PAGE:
PostPosted: Mon Jul 06, 2020 2:45 am
by chintansolanki
The .NET container is multi-process. Each process (or instance) has a unique instance name and it initializes CEF settings class exactly once with a unique CachePath value. The CachePath value is as follows.


Each process thus has a unique CachePath location (they all share common parent directory though). Each process then loads several CEF web-browsers in it, some of which load concurrently when that process gets launched. Is there a potential for cache corruption in this scenario?

Re: A potential CEF cache corruption scenario

PostPosted: Mon Jul 06, 2020 9:32 am
by magreenblatt
That sounds fine. Have you tried loading the web app in multiple Google Chrome windows/tabs to see if the problem reproduces there?

Re: A potential CEF cache corruption scenario

PostPosted: Mon Jul 06, 2020 3:20 pm
by amaitland
I'd suggest trying a newer version, 79 is quite old now. Version 83 is the current supported version.

Re: A potential CEF cache corruption scenario

PostPosted: Tue Jul 07, 2020 11:26 am
by chintansolanki
Thanks for the replies.

We have been trying to reproduce this issue in our container app using a crude automation test. We launch a process, load several apps in CEF browsers (to simulate concurrent loading), wait for a few seconds, and refresh all the apps together. The test performs several hundred such iterations. We have run several such tests on different test machines, but we have not been able to reproduce the issue so far using this approach. So far only our actual end-users have experienced and reported this issue but we have not been to reproduce it.

We do have a plan to update to the latest CEF version sometime in September. However, please note that we had been experiencing this issue on an older version of CEF (v63) as well. Are we aware of any specific fix in v83 which might address this issue?

One thing which I might have missed stating in my original email is that users may shut/restart the container app in-between. Practically, the container app may also crash at times. I was reading this post which seems to suggest that abnormal process termination can leave CEF cache in a corrupt state. This seems different from our scenario, as in our case only a few specific JavaScript files get corrupted as opposed to the entire cache. I was however wondering if abnormal process termination can in any way lead to this specific error. Does this issue seem internal to CEF? Or there could be any other external factors causing the corruption? (antivirus?) Just throwing out a few things here :)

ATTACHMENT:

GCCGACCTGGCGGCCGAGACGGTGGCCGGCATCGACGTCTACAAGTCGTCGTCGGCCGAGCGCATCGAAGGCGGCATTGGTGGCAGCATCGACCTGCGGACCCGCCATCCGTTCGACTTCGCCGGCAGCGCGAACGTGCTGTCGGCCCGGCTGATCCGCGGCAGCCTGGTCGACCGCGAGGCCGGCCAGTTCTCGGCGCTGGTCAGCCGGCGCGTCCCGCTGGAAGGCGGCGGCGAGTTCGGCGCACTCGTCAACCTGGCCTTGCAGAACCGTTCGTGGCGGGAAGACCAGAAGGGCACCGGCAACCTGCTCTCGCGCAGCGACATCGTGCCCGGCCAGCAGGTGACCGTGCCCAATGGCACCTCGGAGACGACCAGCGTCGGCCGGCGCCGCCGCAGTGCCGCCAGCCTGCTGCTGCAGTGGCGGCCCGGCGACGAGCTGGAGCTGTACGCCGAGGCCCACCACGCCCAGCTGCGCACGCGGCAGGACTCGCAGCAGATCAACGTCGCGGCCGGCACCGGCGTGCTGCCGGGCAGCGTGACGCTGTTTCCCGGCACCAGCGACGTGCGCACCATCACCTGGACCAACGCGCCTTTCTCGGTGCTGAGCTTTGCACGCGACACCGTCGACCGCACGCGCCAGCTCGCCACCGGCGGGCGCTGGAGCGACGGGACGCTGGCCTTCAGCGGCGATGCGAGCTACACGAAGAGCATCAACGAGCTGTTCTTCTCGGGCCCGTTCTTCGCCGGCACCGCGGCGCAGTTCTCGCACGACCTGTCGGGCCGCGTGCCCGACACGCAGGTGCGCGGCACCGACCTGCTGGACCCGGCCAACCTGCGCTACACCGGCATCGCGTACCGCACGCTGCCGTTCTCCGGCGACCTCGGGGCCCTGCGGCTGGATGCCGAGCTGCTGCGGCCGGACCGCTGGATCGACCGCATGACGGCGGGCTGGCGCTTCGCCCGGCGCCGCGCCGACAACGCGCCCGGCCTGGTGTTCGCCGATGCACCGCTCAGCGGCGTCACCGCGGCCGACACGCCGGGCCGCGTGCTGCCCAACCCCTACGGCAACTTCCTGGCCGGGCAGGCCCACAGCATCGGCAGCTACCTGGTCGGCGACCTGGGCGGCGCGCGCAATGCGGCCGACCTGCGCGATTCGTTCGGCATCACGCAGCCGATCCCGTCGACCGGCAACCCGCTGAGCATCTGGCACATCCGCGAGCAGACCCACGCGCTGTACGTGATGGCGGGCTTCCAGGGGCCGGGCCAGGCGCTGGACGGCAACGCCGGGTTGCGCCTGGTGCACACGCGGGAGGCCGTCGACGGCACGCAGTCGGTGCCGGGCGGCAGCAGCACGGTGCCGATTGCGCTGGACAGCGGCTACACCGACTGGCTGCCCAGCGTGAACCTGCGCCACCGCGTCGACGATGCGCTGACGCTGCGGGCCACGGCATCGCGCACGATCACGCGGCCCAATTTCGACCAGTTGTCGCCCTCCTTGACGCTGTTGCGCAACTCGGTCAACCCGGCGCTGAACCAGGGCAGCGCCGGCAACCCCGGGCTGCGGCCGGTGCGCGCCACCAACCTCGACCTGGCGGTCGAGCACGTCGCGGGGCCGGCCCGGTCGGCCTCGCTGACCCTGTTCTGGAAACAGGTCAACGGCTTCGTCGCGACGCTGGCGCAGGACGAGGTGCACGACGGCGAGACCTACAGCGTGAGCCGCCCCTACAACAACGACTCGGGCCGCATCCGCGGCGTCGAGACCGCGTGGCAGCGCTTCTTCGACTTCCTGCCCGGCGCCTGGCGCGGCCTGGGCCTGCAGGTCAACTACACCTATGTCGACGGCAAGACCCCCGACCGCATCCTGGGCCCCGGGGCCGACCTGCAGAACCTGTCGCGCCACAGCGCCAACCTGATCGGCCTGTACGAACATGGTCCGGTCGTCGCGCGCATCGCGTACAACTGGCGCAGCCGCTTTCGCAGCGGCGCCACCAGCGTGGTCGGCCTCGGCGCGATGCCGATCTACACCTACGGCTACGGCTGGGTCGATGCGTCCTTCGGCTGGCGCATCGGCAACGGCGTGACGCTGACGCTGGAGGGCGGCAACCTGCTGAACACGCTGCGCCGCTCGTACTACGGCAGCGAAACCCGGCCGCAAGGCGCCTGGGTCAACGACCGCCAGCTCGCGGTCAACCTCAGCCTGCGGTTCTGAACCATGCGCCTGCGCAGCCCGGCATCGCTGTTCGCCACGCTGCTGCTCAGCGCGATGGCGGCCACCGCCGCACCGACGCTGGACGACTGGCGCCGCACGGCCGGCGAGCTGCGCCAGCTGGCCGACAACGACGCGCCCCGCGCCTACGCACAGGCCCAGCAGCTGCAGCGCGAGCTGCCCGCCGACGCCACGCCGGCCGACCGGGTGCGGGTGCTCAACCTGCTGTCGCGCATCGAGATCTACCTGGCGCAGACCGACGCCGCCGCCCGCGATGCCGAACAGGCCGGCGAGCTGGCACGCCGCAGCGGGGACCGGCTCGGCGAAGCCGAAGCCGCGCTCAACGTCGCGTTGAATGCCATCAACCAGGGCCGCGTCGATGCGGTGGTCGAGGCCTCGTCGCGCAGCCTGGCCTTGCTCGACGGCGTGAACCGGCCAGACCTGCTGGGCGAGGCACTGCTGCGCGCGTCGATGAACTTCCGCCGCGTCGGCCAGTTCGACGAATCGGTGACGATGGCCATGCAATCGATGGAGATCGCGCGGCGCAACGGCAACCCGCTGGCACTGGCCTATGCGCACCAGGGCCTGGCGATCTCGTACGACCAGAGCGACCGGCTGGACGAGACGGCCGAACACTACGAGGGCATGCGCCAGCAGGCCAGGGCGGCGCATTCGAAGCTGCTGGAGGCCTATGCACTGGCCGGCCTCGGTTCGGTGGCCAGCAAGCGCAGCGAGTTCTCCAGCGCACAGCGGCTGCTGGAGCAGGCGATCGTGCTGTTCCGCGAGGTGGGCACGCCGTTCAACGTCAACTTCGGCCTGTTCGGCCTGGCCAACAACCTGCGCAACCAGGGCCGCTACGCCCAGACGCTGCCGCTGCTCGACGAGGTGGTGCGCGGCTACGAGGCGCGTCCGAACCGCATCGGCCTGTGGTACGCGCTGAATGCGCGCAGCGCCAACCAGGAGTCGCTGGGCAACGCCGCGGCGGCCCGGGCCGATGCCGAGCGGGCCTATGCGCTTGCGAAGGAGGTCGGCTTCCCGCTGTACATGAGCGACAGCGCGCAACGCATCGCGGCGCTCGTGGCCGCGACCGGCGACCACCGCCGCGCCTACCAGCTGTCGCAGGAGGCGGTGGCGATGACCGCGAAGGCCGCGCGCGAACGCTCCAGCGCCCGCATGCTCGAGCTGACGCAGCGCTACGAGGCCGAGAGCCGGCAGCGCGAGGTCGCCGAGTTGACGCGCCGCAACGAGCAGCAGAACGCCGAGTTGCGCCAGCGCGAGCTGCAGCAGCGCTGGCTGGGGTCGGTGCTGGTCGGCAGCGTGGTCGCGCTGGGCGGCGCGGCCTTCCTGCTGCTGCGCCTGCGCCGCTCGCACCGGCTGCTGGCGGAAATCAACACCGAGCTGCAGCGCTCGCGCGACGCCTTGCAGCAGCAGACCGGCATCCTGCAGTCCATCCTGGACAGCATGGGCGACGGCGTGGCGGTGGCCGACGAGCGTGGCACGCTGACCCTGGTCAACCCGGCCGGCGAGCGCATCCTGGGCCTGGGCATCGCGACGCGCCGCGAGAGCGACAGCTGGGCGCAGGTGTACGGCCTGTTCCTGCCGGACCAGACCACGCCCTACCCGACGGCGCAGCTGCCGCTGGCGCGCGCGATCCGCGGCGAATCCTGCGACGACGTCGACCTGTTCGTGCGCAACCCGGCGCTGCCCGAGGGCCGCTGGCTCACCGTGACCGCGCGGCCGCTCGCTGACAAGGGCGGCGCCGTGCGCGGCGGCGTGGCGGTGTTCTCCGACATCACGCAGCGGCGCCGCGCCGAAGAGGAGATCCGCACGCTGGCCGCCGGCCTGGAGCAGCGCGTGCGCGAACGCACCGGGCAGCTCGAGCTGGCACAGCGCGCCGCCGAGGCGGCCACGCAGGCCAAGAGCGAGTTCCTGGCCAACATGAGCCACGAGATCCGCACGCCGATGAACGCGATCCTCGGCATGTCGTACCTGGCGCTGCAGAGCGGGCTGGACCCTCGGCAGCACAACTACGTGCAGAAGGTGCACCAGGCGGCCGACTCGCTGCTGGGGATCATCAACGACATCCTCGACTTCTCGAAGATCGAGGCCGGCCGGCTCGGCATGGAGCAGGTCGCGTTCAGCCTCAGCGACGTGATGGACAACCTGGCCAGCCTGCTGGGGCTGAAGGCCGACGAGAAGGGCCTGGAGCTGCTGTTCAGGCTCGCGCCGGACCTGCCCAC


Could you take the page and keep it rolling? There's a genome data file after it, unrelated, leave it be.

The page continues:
Re: A potential CEF cache corruption scenario

PostPosted: Tue Jul 07, 2020 12:04 pm
by magreenblatt
How many users are reporting the problem? If it’s only one or a few users it could also be a hardware issue (hdd going bad, for example).

Re: A potential CEF cache corruption scenario

PostPosted: Wed Jul 08, 2020 9:55 am
by chintansolanki
Hardware issue seems less likely for a few reasons. While this issue seems to impact a small percentage of the user population, it's happening for random users. None of the users use the physical machines, they use virtual machines hosted in data centers. Also, before we started using CEF, we used to use .NET WPF web-browser control (internally uses IE engine) for hosting web apps, and we had never encountered such cache corruption issues.

While we continue to come up with a theory that can explain what might be causing this, I was also thinking about the following two questions.

1. If we are able to get hold of the 'corrupted' CEF cache folder, is there a way to analyze cached files in any way and try to figure out what might have gone wrong? Or any other things we should look for to confirm any signs of corruption? If we simply replace our local machine CEF cache folder with that corrupted folder, is there a chance we might be able to reproduce the same error? Does Chrome browser also use the same cache structure? If yes, can we replace Chrome browser cache folder with this corrupted cache folder and try to reproduce the issue in Chrome browser? I will try to replace my local CEF cache with a corrupt cache folder and confirm if I was able to reproduce the issue.

2. When we reproduced the issue artificially using Fiddler's autoresponder feature, we were able to detect this error by overriding 'OnResourceLoadComplete' method in a custom ResourceRequestHandler and check response.ErrorCode property for value 'CefErrorCode.ContentDecodingFailed'. Once we defect this error, is there an elegant way to handle/resolve this? (for instance by reinitiating the request and bypassing the CEF cache?)

Re: A potential CEF cache corruption scenario

PostPosted: Tue Jul 14, 2020 12:08 pm
by chintansolanki
An update. One of our users recently reported the issue. We copied the CEF cache folder from the user's machine, copied it to our machine, and we could reproduce the same issue. This confirms that indeed the JavaScript file in the cache was corrupted.